As we reported earlier today, a High Court judge has ruled against a legal challenge by Save Britain's Heritage against the government's demolition legislation in relation to the Mitchell’s brewery site.
But contrary to some reports, the ruling does not pave the way for the building to be demolished.
Last year, Mitchell’s issued Lancaster City Council with notification that it intended to demolish its disused brewery site in Lancaster. Save Britain’s Heritage applied for, and was granted, an injunction preventing demolition pending a judicial review into the government’s demolition legislation.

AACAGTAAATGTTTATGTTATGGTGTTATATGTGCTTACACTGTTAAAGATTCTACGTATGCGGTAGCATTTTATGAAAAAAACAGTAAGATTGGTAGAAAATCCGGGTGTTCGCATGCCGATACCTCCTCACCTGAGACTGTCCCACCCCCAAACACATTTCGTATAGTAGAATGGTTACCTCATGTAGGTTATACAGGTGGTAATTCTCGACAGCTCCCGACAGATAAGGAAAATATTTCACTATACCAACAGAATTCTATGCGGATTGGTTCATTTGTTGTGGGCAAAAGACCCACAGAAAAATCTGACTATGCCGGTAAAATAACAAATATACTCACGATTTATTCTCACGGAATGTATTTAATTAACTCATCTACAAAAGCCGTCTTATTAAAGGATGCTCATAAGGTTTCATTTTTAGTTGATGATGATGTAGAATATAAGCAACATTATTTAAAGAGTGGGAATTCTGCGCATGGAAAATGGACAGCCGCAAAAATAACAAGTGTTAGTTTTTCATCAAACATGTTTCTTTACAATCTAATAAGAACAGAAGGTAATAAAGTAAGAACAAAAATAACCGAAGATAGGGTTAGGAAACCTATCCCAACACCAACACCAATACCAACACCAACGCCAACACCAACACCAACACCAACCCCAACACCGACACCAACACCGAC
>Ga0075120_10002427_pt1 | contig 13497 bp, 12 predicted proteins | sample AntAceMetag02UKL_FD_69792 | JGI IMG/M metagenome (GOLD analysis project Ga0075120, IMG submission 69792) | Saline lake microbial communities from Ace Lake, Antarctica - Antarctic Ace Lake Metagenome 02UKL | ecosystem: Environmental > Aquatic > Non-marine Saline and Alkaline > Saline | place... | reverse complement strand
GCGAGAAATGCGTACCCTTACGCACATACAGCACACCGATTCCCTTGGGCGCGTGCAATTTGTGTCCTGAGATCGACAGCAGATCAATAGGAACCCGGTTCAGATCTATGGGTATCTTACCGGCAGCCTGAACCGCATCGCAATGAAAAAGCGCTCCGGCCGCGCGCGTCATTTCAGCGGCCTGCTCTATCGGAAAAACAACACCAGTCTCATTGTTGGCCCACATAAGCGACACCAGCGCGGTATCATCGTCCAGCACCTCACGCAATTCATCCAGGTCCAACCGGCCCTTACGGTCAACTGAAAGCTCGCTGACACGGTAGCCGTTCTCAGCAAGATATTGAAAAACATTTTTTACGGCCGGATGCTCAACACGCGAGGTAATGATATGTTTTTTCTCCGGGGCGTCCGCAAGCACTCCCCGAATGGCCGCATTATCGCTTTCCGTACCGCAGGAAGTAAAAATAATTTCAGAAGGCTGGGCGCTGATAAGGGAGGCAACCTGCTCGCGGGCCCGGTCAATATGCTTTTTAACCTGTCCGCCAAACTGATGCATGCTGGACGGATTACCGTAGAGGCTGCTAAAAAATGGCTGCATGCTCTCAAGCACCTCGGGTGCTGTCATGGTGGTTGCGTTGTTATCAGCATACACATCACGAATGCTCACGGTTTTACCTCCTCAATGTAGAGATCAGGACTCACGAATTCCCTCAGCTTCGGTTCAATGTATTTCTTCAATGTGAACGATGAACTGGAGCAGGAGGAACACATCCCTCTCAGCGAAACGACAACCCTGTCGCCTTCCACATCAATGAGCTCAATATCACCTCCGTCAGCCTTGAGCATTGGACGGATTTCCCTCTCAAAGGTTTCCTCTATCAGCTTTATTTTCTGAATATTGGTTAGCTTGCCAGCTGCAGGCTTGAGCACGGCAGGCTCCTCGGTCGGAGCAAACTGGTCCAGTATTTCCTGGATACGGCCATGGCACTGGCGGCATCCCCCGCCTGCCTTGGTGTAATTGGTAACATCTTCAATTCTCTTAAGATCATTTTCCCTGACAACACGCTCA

On Monday, a High Court judge threw out that challenge and backed the city council’s interpretation of the laws on building demolition.
The building cannot, however, be demolished as, in March, it was granted listed building status by the government.
This means that the outcome of the case does not affect the current status of the building and it cannot be demolished unless Listed Building Consent has been granted, or the decision to list it in the first place is successfully challenged in the High Court.
The Brewery is one of Lancaster’s earliest surviving industrial buildings, largely designed by W A Deighton in 1901 who was also responsible for the Grade II-listed Cook Street Brewery in Salford.